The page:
As for the modes, they change the power available from the engine, the throttle sensitivity and the level of ABS-intrusion to suit the self-descriptive riding mode.
But speaking of power, despite being BS-VI emission norm compliant, the engine actually makes the same amount of power and torque than before, which means, you get 34 PS of power and 27.3 Nm of torque. However, in the Urban and Rain mode, these figures go down to 25.8 PS of power and 25 Nm of torque.
But all of this is what the motorcycle is like on paper, where this Apache really shines through is when it comes to life. Right from the moment that you start the motorcycle, you can feel that there is something different. The engine feels like it breathes a lot better and as a result, it sounds a lot calmer too. What’s impressive is how the updated RR has dealt with the vibrations. It’s not completely absent as there is still some of it that can be felt through the seat at higher RPMs but now you can live with it is good enough to be overlooked after a bit of time on the saddle.
TVS have also worked on several tidbits inside that fairing to reduce vibrations and it shows. But hands down, the biggest improvement has been in the handling department and that’s mainly due to the new Michelin Road 5 tyres that TVS is offering with this 2020 model. And like I said when you combine all of this, the RR 310 rides unlike ever before. So much so, that you won’t even realise that in order to meet the new emission norm, the RR has actually gained about 4 kilos of weight.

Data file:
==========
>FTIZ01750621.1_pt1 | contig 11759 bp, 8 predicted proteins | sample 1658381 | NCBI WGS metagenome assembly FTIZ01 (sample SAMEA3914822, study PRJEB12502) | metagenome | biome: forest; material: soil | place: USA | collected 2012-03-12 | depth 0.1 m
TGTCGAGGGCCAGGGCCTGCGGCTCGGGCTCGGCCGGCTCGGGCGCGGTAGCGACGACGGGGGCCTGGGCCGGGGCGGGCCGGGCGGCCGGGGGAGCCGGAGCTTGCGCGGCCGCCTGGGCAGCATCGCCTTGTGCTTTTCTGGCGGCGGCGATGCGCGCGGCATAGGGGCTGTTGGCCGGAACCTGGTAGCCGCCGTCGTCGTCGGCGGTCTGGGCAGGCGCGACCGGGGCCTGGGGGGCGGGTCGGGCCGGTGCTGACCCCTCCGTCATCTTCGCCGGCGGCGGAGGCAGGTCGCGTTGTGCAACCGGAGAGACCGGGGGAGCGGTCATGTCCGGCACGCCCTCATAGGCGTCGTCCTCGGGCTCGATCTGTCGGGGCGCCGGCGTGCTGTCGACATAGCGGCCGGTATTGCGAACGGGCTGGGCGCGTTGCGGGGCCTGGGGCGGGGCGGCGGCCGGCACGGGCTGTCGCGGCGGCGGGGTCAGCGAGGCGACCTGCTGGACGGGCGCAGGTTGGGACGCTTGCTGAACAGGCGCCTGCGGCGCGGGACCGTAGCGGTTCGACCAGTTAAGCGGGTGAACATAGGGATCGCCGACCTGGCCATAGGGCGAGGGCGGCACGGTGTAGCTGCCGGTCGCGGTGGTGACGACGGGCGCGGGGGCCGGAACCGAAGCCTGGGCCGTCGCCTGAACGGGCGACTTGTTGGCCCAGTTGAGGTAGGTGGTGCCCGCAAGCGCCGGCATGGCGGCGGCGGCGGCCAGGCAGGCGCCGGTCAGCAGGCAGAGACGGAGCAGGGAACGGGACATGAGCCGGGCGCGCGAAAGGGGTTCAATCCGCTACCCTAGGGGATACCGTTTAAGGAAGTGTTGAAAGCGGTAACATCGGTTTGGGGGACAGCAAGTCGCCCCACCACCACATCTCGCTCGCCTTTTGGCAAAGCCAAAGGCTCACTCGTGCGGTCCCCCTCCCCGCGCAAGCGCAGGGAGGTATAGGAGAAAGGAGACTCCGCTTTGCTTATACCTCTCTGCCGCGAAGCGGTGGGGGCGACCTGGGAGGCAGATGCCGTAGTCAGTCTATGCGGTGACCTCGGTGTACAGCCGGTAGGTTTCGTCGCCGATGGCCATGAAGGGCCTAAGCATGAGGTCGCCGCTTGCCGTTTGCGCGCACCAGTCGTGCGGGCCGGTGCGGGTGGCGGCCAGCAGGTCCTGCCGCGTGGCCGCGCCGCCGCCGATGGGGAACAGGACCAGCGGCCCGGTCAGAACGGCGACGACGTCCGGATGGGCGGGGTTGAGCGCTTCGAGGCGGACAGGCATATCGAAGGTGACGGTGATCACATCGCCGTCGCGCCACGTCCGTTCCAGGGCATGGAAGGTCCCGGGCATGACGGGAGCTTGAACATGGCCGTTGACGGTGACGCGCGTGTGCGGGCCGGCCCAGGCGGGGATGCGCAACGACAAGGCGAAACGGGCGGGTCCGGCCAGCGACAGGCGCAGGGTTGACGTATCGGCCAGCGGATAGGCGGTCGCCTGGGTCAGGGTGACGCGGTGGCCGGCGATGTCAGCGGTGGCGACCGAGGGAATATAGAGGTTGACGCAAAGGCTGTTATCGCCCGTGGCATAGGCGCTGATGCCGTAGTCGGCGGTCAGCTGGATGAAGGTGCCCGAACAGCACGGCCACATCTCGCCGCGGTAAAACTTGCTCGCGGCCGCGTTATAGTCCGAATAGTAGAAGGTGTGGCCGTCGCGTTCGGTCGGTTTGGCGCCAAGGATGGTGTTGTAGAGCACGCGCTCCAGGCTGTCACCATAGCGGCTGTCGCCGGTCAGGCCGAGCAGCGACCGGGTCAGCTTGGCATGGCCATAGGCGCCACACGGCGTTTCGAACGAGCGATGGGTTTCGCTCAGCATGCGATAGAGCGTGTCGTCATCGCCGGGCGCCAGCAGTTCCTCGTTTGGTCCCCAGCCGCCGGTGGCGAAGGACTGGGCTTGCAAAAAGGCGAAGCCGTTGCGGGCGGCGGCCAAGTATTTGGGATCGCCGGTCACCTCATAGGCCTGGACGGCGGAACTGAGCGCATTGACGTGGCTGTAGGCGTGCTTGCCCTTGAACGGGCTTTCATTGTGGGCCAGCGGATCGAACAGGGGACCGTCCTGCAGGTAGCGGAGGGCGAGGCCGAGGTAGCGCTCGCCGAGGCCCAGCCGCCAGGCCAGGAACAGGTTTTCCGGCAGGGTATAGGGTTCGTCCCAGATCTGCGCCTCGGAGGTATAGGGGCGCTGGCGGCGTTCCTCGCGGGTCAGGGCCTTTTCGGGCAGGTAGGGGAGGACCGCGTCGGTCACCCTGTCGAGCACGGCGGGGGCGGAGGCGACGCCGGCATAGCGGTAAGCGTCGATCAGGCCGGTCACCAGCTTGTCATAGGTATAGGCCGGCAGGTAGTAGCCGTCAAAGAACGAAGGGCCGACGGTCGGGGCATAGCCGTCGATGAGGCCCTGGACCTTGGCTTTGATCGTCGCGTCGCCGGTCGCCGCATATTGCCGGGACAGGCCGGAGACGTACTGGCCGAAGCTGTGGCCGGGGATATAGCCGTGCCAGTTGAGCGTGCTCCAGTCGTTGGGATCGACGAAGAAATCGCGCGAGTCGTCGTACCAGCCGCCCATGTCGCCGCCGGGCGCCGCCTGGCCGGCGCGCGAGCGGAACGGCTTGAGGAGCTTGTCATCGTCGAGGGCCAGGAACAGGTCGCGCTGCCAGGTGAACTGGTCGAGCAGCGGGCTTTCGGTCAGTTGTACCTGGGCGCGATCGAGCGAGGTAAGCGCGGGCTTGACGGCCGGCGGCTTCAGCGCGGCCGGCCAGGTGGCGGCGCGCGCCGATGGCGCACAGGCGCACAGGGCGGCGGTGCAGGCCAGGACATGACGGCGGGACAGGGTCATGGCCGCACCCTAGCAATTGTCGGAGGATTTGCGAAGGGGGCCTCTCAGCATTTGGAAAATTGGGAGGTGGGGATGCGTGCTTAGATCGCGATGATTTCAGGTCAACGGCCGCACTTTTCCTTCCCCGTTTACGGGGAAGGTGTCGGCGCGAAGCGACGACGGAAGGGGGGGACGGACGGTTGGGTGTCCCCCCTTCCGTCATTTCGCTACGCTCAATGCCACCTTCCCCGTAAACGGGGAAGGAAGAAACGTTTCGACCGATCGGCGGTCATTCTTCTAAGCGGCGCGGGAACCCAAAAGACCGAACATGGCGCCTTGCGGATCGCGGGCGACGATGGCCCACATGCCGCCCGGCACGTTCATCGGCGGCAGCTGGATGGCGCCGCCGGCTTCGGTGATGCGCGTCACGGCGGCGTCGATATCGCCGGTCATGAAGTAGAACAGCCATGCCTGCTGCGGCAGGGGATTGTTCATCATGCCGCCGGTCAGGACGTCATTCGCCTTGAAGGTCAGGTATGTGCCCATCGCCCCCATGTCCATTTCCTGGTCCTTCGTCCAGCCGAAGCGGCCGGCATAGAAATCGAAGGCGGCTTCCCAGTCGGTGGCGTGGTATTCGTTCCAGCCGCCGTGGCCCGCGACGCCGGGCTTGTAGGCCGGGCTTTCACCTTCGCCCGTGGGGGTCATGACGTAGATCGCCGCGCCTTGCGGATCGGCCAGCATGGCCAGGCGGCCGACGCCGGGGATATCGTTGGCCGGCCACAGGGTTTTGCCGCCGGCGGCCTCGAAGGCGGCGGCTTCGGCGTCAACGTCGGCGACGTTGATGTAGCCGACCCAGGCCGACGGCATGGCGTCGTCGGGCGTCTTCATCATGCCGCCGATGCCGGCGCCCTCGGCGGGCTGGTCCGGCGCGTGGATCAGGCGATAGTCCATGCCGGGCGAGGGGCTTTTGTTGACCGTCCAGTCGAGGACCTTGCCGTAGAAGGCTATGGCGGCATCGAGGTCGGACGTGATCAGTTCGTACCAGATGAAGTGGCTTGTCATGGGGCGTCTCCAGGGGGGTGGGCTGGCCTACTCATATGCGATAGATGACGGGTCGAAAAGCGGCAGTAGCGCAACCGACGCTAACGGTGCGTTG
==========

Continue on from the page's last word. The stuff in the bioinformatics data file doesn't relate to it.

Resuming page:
It now feels a lot calmer even when you strangle its neck while being greedy for more power. Being more refined than before and having a fantastic set of rubber on it, this TVS turns in way more eagerly than it used to. And once leaned over, you get a lot more feedback coming from the tyres and you have more than ample grip even when you are carrying high leans, which in turn, gives confidence to the rider to push harder and harder. And that’s when the chassis and the suspension setup come into the picture as they make the motorcycle feel compliant and planted.